The most recent winner of a Giro d’Italia stage is not on Campagnolo’s most recent groupset. But he does have a couple of neat tricks like extended thumb shifters for better access from the drops.
Caleb Ewan (Lotto-Soudal) won stage 5 of the Giro on Campagnolo’s 11-speed Super Record EPS group, not its latest 12-speed offering. Ewan likes the 27-tooth cog, team officer Philippe Maerten said, and that’s not an option on any of the newer 12-speed cassettes. Up front, Ewan uses a 54/39 crankset with an SRM power meter.
Of course, saying Ewan is not on the latest equipment is a bit of an overstatement, as it only applies to the groupset. His Ridley Noah Fast Disc frameset is top of the line, and the Campagnolo Bora Ultra WTO 60 wheels were just released. While tubeless tires have been used before in grand tours, their presence is still notable as many teams still use tubulars.
Standing 5’5″ and sprinting in an incredibly low position, Owen requires a small bike. In the past, he has used a stock XS frame (which is roughly a 52cm). His mechanic told our photographer James Startt that he is riding a custom machine that is closer to a 49cm. Comparing and measuring from photos of both bikes seems to support this, but I have asked Maerten for confirmation and will add that information here as soon as I receive it.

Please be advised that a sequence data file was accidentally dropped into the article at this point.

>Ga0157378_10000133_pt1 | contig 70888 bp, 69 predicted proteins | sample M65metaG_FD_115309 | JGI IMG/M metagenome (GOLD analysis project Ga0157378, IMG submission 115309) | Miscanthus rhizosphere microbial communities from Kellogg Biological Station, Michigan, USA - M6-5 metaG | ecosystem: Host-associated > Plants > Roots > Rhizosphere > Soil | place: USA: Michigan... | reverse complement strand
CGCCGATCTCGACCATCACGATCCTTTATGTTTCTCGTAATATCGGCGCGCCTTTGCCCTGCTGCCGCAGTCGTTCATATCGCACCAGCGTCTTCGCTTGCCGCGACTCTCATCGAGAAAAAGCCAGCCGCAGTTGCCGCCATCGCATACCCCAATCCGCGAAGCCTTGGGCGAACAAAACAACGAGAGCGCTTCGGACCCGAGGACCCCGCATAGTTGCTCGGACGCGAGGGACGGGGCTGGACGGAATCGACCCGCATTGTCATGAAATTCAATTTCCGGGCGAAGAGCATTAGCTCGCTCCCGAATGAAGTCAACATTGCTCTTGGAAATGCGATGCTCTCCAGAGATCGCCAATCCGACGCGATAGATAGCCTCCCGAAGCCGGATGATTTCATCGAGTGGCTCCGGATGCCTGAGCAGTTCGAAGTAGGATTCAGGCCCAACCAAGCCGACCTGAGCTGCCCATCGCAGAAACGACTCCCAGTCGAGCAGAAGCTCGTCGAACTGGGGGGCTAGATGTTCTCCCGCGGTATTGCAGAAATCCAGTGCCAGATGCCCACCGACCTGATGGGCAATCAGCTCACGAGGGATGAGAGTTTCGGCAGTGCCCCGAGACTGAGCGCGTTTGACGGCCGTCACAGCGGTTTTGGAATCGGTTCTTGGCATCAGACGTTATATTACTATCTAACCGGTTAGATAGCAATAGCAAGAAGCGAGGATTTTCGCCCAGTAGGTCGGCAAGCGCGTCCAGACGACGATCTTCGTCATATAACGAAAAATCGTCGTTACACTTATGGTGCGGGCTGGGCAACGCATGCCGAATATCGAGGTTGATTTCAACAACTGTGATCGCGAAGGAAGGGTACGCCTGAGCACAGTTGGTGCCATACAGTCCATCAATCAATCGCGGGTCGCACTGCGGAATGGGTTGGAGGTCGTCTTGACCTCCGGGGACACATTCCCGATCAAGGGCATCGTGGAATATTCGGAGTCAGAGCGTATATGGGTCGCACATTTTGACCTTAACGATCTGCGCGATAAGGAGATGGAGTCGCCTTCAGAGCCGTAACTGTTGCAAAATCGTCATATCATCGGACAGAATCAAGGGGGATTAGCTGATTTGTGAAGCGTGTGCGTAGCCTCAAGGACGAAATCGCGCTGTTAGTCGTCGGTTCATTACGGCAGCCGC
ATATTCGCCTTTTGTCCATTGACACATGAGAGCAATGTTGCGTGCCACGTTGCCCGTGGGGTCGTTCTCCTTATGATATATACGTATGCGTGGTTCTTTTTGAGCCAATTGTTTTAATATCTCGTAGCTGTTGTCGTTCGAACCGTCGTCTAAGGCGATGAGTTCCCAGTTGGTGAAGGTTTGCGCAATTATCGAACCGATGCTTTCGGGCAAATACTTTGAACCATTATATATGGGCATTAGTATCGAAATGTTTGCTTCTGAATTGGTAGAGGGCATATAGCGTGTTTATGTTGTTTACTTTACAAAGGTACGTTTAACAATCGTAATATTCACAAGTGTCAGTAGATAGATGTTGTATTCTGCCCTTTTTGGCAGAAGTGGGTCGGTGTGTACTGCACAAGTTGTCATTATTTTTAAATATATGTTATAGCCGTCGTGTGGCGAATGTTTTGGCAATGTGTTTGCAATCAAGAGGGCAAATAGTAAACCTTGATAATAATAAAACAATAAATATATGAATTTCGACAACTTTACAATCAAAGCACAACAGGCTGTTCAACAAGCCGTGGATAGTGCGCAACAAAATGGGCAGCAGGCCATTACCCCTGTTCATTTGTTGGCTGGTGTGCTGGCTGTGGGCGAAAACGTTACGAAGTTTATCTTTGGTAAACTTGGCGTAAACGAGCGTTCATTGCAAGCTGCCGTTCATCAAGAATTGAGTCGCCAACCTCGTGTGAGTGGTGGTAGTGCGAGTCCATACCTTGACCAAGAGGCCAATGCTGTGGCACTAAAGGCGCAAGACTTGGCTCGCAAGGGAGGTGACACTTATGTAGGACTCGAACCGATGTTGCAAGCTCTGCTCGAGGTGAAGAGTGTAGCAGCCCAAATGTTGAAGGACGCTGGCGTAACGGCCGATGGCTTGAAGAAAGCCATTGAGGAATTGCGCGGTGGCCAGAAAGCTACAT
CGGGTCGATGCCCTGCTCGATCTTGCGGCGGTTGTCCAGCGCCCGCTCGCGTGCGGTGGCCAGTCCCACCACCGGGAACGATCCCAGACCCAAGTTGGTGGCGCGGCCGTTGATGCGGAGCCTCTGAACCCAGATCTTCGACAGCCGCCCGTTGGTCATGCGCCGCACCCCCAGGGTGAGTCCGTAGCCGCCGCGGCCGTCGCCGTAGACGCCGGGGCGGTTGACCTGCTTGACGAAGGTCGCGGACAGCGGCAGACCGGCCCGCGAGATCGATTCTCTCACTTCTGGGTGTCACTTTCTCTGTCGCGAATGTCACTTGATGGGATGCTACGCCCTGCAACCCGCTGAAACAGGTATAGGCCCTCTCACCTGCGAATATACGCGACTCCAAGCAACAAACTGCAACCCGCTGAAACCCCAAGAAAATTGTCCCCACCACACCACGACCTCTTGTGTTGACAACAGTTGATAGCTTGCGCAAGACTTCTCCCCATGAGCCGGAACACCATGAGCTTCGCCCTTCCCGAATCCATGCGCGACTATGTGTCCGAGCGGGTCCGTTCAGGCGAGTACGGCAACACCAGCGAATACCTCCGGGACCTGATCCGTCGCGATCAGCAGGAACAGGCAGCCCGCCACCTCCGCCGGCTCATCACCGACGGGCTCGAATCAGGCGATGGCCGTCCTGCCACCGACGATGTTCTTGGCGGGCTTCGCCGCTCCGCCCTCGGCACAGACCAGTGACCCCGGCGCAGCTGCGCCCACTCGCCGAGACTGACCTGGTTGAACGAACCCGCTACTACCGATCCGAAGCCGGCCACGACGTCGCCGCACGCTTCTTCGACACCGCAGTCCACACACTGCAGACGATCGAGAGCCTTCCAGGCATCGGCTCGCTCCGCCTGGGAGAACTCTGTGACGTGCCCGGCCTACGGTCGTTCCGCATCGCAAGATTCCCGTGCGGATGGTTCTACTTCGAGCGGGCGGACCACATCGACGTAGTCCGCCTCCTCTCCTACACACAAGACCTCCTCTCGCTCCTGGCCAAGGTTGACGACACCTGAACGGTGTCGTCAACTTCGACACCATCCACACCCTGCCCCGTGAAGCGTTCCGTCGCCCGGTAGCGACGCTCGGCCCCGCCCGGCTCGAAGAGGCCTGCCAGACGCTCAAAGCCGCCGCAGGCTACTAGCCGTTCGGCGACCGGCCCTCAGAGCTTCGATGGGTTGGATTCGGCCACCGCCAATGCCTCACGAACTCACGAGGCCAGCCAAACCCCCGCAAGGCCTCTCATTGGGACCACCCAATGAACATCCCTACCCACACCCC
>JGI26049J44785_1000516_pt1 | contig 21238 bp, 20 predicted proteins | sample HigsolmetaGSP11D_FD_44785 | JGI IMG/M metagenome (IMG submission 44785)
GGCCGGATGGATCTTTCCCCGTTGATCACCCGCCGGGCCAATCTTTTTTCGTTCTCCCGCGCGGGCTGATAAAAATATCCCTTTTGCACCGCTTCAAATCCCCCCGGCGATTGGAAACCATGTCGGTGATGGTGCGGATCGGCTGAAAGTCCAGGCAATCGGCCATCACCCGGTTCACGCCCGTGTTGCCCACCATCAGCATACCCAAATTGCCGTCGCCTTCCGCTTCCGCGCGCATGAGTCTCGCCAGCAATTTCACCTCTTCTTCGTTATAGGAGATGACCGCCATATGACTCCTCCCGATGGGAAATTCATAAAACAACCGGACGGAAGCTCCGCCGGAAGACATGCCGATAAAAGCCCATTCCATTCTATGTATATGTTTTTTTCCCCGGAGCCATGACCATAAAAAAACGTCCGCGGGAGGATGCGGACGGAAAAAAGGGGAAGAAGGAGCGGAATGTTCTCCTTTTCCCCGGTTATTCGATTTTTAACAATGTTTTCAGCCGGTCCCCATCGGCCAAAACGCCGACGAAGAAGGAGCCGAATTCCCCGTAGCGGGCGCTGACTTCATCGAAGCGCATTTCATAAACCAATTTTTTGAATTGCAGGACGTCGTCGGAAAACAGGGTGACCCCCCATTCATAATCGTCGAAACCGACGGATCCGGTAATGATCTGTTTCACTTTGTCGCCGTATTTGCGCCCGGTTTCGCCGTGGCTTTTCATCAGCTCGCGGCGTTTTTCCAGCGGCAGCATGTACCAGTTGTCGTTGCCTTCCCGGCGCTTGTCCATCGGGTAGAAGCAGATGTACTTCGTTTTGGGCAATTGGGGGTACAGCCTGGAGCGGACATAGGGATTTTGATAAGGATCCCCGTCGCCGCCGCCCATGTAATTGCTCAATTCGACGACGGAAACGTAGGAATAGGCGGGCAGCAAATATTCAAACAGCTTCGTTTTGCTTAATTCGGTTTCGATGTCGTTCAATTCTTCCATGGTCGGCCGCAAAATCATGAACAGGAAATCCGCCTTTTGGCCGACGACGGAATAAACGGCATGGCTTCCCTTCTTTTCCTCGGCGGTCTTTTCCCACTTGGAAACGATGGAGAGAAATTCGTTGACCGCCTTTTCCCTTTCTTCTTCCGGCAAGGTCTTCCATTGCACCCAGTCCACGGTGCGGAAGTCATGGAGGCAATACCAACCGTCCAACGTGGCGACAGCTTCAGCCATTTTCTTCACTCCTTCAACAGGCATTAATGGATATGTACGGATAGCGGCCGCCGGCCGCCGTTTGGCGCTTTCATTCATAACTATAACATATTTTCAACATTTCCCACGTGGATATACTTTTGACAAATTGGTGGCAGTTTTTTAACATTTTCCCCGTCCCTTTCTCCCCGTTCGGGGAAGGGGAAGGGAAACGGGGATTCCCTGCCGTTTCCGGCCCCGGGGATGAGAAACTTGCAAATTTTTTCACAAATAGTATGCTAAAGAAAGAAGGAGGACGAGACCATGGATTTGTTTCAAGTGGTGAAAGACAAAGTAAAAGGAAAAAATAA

Regarding the thumb shifters, Campagnolo’s Nicolò Ildos confirmed that they are indeed brand new.
“It’s an evolution we did listening to sprinters’ needs,” Ildos told VeloNews. “It has been a long process but as you can see from the results well worth it!”
This style of EPS shifters is not available to consumers. Instead, Ildos said, this product shows “with real fact the support we do guarantee to pro teams.”
Please note that Ewan’s bike was shot a few days before his stage win, and team mechanics have since put on new bar tape.
Check out Startt’s photos below for a closer look.
Ridley uses grooves down the front of the head tube as boundary layer trips to improve aerodynamics. The steerer tube is D-shaped to allow for internal routing of the brake and shifting lines, again in the pursuit of minimal drag. (And note the extended thumb shifters!)
Ewan beat Giacomo Nizzolo (Qhubeka-Assos) to the line on stage 5.
Ewan’s Ridley Noah Fast Disc with Campagnolo’s new tubeless wheels.
Most teams use numbers to designate each rider’s primary, secondary, and often tertiary bikes.
Ewan has the lowest frontal profile of the Giro sprinters.
Campagnolo’s EPS group features buttons in the same places as the company’s mechanical groups — at the thumb and behind the brake lever. But Ewan’s thumb lever is a little different from most.
Ewan has an extended thumb lever that makes it easier to engage with his hands in the drops when he is sprinting. (Not that he would be shifting the left shifter/front derailleur shown here, but the right shifter for the rear derailleur is the same.) This new style is only available for pros sponsored by Campagnolo.
Ewan uses the ‘old’ 11-speed Campagnolo Super Record EPS group.
Caleb Ewan has now won four stages of the Giro d’Italia in his career.
Ewan doesn’t put himself at the front of the Giro until the very, very end of a stage.